The hesitancy on the part of gay people to fully come out proves we still have a long way to go.
By Steve Charing
It’s pretty much a foregone conclusion that the more LGBT folks who come out, the more likely our march towards equality will strengthen. When straight neighbors, co-workers, family members and friends know you as a person and then learn that you are LGBT, they are prone to be on the side equality and justice because of YOU. With straight allies, we will make progress. It’s a guarantee. They just need to find that comfort zone.
TV shows like Will & Grace presented images of our community through the antics of the likable characters. Clever and witty as the show was, it did tend to reinforce stereotypes that gay men are screaming queens or they are loveless. But all in all, we benefited since the show provided a needed comfort zone for an audience that in many cases never knew any out gay people.
When celebrities or other public figures come out—voluntarily—it gives our cause an added boost. Ellen DeGeneres’ coming out was the talk of the whole world. Although it wasn’t a complete surprise that she is a lesbian, the public still saw this as a bold and largely welcome step. Her career has since skyrocketed.
Years earlier Elton John admitted he wasn’t "bisexual" after all, but declaring he is gay didn’t hurt his career either. In fact, he emerged into superstar status and was even knighted!
Neil Patrick Harris has a successful TV gig going even after his coming out and deservedly so. He is not only a polished performer but he is right out there on the front lines fighting for equality. If there ever was a true lgbt role model, he is definitely on the list.
Others celebs, such as Rosie O’Donnell, Melissa Etheridge, T.R. Knight, Clay Aiken, Lance Bass and Lindsay Lohan came out with varying effects on their careers. But in every case, it was a positive development for the LGBT community.
Most recently, Adam Lambert, the runner-up in American Idol’s 8th season, came out officially and publicly in Rolling Stone magazine. No shocker there. But why did he wait?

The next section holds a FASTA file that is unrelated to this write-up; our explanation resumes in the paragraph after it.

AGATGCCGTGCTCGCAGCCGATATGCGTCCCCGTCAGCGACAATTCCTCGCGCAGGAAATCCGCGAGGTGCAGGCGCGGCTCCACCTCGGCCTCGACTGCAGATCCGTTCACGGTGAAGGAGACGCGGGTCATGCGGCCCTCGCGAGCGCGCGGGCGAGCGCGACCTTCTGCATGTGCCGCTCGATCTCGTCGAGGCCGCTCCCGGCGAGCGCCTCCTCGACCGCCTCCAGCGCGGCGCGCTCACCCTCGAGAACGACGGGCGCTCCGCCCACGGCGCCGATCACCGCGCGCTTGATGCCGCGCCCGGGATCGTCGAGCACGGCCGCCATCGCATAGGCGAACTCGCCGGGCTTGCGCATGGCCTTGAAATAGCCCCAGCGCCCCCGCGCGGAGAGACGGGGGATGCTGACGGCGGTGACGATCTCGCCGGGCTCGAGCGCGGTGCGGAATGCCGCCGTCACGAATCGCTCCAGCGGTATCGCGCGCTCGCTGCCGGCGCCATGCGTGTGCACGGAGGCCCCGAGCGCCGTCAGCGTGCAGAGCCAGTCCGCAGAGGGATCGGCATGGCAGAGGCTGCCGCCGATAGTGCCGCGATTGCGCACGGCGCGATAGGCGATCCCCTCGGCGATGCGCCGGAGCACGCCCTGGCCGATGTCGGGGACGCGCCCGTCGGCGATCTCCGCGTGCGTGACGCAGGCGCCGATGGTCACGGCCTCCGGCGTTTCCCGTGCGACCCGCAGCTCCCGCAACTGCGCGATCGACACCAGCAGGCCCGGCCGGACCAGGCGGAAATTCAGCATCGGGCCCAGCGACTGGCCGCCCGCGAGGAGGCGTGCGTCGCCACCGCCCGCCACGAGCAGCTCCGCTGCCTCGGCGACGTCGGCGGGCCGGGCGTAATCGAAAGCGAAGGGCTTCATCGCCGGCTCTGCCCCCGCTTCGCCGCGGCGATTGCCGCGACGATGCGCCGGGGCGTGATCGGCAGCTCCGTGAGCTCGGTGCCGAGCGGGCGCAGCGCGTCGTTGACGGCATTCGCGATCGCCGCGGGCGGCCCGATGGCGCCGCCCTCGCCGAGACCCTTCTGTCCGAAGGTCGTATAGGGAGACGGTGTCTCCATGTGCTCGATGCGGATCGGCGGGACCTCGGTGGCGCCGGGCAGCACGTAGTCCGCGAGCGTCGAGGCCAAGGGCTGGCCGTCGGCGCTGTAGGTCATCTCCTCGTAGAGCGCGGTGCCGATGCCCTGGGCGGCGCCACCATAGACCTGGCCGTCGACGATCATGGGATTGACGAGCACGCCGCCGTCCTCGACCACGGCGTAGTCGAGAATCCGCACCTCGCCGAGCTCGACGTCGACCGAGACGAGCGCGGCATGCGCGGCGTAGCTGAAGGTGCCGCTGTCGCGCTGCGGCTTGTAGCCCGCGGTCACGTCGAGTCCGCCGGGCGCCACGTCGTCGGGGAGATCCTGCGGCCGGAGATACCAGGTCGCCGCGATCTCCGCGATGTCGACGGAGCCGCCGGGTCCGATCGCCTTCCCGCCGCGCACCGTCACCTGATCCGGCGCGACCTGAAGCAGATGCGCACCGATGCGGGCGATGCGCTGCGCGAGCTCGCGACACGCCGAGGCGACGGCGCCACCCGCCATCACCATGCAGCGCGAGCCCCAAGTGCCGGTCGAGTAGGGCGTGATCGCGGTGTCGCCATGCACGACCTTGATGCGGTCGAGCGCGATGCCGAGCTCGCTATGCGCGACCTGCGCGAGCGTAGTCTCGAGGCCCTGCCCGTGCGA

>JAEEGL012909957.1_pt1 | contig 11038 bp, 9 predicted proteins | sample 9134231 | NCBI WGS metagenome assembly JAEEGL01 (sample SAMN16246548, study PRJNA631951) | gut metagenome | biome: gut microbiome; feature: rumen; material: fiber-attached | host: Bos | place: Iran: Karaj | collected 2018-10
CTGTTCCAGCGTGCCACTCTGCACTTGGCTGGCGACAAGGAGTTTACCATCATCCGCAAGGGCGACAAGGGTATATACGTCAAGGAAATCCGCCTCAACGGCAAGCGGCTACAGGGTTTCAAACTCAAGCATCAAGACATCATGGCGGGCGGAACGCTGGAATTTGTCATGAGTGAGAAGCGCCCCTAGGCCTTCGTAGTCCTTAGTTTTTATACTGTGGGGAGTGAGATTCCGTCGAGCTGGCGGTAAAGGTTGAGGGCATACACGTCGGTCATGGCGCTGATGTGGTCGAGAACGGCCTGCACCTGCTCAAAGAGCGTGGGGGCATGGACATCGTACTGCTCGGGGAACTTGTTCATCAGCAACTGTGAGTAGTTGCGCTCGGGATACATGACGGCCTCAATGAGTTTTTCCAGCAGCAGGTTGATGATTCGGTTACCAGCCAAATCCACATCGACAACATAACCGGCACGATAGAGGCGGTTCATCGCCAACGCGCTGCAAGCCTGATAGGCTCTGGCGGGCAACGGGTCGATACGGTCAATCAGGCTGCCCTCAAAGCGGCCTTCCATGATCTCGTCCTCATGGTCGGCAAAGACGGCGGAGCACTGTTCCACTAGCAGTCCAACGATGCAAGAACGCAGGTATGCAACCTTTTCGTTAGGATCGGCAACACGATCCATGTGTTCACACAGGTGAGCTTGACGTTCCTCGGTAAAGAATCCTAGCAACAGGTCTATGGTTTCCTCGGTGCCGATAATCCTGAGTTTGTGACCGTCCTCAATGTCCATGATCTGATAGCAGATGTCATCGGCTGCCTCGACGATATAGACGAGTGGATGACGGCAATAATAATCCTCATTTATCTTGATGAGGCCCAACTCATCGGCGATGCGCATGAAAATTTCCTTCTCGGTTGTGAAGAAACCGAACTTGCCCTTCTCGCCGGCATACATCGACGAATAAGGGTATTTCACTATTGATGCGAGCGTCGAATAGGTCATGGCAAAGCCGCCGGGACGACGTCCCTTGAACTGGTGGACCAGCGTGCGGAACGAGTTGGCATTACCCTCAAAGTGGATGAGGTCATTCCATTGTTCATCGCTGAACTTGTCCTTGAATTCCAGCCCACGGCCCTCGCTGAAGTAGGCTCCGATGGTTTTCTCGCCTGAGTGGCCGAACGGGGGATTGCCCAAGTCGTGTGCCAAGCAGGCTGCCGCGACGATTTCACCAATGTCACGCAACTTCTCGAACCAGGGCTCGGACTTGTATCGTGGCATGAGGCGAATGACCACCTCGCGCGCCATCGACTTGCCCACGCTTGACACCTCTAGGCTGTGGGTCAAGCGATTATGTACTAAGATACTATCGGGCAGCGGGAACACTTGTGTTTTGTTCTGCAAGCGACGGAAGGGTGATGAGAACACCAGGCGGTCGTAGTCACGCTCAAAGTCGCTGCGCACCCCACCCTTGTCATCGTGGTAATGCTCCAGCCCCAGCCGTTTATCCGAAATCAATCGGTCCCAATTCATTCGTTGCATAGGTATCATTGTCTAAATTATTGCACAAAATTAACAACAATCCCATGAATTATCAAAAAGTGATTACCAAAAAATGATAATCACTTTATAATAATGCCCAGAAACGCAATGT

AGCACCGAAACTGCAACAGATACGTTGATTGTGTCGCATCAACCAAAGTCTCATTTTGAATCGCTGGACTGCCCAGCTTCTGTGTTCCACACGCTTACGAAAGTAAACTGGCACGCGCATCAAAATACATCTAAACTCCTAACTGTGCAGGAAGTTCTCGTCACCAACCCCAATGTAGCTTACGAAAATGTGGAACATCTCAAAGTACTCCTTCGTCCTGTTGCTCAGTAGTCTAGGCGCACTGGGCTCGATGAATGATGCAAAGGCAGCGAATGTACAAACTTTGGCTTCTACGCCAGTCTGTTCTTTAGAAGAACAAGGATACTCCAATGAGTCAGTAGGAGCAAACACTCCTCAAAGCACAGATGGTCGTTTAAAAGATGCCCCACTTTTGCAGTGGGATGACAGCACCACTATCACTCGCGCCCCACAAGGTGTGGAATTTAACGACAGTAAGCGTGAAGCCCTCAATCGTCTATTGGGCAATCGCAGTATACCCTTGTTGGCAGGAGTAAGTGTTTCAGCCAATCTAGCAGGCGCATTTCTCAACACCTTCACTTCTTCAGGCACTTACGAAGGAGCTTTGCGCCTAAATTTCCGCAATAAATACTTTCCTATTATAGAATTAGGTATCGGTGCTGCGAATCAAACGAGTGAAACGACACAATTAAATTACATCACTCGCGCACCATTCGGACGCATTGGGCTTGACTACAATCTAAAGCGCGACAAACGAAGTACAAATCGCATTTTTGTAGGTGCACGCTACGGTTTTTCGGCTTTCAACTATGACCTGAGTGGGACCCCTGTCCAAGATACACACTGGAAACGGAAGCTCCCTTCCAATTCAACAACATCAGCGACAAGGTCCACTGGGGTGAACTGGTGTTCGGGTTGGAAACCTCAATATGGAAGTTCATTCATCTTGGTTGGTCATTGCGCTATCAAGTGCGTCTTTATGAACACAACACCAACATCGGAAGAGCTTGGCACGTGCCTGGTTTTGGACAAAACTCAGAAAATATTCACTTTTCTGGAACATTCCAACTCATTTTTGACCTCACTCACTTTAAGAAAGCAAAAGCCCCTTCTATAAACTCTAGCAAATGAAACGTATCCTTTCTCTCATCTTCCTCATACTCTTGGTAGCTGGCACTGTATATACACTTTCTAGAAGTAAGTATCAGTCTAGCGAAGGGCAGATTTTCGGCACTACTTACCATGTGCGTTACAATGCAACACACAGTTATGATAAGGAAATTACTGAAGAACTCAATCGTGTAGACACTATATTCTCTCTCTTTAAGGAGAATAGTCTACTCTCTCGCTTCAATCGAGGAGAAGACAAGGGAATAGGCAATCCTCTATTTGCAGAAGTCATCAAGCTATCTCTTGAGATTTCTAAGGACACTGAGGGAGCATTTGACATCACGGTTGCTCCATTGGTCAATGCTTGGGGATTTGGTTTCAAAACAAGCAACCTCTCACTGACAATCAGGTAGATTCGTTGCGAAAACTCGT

Obviously, it was a calculation that while the AI contest was still in play, he didn’t want to risk losing the potent "tween" vote if he had been more up-front about his sexuality. It turned out he lost that vote as well as others amidst the swirling rumors fueled by his guy-liner, wild costumes and enlightening photos.
Would it have changed the results had he come out during the show’s run? Not likely. While some would have given Lambert props for his courage, those voters who were inclined to vote for Kris Allen would have continued to do so.
Lambert’s coming out is welcome to be sure, but his comment to Rolling Stone, "I'm trying to be a singer, not a civil rights leader," tempered the enthusiasm some.
Other "out’ celebrities have been even more reluctant. They are known to be gay but don’t want to push the envelope. One prominent local celebrity who had come out in the Baltimore Sun declined an interview with OUTloud lest she be defined by her sexual orientation. Despite the fact she would have been embraced as a role model, this iconic figure is ostensibly "playing it safe."
Also puzzling was the rationale given by the staff of Sex in the City’s Cynthia Nixon to an OUTloud request to publish the text of a recent speech at Equality Maryland’s "Night Out For Equality," where she had been the guest of honor. Her speech garnered a standing ovation from the 400 or so in attendance.
On May 17 the actress had publicly announced her engagement to Christine Marinoni at a gay-rights rally in New York. Her address to the cheering crowd is on You Tube. It made all the papers. She’s out!
But when asked to allow our readers to see her exceptional speech in print from the "Night Out for Equality" event, we learned through an intermediary that the Cynthia Nixon camp did not want to release the text to the press because they were worried that the words would be taken out of context.
That’s as mystifying as it gets. If the spoken word is not considered vulnerable to misinterpretation, why would the written word be taken out of context? This safe and cautious approach mitigates the gutsy pronouncements from other celebrities who come out unambiguously.
It’s bad enough that gay and lesbian elected officials tend to remain in the closet. Gay professional athletes fear coming out. Other gay and lesbian celebrities stay closeted as well. And that’s a sad thought especially since we are in the midst of celebrating Pride.
But if you are out, then REALLY come out. All this caution does is demonstrate that there is still fear, still trepidation, still hesitation for declaring unequivocally who you are as a person. That shouldn’t be.
Apparently, we still have a long way to go.